Red Light Activated Cancer Drug Improves Treatment in Mice

Researchers from the City University of Hong Kong have developed a new, controllable cancer drug called phorbiplatin that only becomes active and potent after red light stimulation. Their work demonstrates that in the dark the cancer drug does not have substantial toxicity, but the drug is able to substantially reduce tumor size when activated by red light. One day, this technology may be used to improve cancer treatment and reduce its side effects.

Currently, many cancer drugs are administered and have toxic effects on both cancer cells and our body’s healthy cells. This leads to incredibly challenging side effects for those undergoing cancer treatment. To address this challenge, the researchers developed an inactive form of the cancer drug oxaliplatin, and engineered the molecule such that it would be activated under red light. Therefore, the inactive form would circulate throughout the body without damaging cells, and by stimulating with red light at the site of the tumor, the drug would be activated, killing only the tumor cells in that area.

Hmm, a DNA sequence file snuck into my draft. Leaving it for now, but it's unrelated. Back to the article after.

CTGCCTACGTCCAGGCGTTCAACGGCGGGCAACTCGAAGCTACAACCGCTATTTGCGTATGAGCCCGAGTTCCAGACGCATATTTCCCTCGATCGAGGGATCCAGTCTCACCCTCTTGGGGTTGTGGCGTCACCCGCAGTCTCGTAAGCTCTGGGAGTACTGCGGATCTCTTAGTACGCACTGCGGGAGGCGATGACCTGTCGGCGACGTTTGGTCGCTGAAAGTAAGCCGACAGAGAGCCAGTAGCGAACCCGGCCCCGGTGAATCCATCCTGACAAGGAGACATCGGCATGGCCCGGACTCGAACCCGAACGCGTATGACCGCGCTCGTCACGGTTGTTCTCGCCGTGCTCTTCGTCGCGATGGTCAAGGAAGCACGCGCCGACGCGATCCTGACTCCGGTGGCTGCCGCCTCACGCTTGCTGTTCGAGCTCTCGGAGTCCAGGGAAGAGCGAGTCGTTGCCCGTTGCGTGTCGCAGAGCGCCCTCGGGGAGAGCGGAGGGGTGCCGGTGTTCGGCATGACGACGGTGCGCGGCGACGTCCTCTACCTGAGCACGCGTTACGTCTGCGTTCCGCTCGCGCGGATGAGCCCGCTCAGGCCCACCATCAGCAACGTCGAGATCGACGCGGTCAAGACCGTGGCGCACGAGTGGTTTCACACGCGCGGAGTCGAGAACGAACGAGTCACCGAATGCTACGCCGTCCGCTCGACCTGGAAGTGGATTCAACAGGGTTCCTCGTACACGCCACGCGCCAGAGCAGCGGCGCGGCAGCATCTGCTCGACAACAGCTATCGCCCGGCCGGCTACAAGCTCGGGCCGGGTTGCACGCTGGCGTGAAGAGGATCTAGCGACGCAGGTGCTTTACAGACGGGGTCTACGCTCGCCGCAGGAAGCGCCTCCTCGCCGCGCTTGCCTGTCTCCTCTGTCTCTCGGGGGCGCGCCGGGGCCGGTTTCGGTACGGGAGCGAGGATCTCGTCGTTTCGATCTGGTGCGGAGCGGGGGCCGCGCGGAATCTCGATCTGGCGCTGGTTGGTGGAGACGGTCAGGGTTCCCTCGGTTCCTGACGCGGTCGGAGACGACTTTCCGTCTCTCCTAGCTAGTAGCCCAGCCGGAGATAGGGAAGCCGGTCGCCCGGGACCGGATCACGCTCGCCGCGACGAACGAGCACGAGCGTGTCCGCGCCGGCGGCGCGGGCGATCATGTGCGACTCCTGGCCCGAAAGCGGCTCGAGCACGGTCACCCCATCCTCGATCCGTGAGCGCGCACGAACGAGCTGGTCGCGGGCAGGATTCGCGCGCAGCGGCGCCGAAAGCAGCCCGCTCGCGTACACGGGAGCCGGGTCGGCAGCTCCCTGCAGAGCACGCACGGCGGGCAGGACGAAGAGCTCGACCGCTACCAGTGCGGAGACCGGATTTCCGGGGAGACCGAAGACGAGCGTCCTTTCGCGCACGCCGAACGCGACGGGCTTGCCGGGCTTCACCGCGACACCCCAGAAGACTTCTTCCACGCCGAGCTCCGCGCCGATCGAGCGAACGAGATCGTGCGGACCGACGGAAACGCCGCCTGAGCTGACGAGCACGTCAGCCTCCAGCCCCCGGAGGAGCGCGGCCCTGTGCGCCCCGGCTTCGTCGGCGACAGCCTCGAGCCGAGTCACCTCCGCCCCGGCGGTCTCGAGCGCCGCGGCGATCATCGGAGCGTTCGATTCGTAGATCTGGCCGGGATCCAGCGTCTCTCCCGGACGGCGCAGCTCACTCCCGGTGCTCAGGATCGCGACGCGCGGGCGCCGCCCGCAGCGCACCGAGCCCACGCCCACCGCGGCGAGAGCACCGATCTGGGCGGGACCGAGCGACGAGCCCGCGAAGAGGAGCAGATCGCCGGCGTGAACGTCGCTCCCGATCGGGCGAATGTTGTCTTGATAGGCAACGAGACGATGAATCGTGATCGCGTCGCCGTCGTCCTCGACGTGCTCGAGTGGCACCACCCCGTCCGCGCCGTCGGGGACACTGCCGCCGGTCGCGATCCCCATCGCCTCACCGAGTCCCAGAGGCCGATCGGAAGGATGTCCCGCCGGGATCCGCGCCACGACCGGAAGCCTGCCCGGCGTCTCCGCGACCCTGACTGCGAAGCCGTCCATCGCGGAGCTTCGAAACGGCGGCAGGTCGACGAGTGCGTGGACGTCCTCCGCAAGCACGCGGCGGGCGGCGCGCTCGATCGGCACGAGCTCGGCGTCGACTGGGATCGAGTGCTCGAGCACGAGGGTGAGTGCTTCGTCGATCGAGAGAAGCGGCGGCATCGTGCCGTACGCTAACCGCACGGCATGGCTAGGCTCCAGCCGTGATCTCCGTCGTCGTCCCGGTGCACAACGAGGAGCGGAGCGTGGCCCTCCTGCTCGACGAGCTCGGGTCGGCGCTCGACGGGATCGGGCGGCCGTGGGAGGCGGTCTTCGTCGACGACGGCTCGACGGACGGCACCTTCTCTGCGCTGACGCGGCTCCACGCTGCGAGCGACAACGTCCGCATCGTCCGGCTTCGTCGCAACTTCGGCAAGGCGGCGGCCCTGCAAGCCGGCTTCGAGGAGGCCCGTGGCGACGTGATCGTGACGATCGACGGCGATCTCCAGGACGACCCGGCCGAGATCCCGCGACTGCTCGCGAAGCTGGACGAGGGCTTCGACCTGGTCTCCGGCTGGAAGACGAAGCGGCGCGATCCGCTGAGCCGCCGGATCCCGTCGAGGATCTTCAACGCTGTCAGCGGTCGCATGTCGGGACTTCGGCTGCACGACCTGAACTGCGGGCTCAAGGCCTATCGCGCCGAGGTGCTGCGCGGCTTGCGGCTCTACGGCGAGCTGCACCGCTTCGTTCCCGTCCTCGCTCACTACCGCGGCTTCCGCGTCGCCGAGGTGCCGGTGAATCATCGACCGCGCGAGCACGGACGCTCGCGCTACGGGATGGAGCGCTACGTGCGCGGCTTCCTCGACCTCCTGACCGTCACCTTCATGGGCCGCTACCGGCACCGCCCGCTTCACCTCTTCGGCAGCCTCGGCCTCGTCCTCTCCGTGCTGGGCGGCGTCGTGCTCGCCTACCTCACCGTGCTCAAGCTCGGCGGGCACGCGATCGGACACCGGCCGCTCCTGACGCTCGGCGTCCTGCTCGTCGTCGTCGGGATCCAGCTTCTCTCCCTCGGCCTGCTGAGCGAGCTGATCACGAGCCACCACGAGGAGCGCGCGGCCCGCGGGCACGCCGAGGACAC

The team validated the drug with multiple tests. First, they performed toxicity testing of the inactive pro-drug on human lung cells in a dish, and found there was no substantial toxicity. Then, they tested the pro-drug on cancer cells in a dish with red light stimulation and observed cancer cell killing, as they had desired. Finally, they performed mouse model testing, treating mice with cancer with their engineered pro-drug along with red light stimulation at the site of the tumor. They found substantial tumor reduction, even greater than what was observed by administering the chemotherapeutic active form of oxaliplatin.  

“Under short-period irradiation with low intensity of red light (650 nm, 7 mW/cm2) and without any external catalyst, phorbiplatin is reduced to oxaliplatin, a first-line clinical chemotherapeutic drug, as well as pyropheophorbide a (PPA), a photoactivation ligand. Both substances are effective in killing tumor cells,” said Dr. Zhu Guangyu, the leader of the research. “Phorbiplatin is the first small-molecule platinum(IV) prodrug that can be activated by a red light.”

The publication in journal Chem: Phorbiplatin, a Highly Potent Pt(IV) Antitumor Prodrug That Can Be Controllably Activated by Red Light

Via: City University of Hong Kong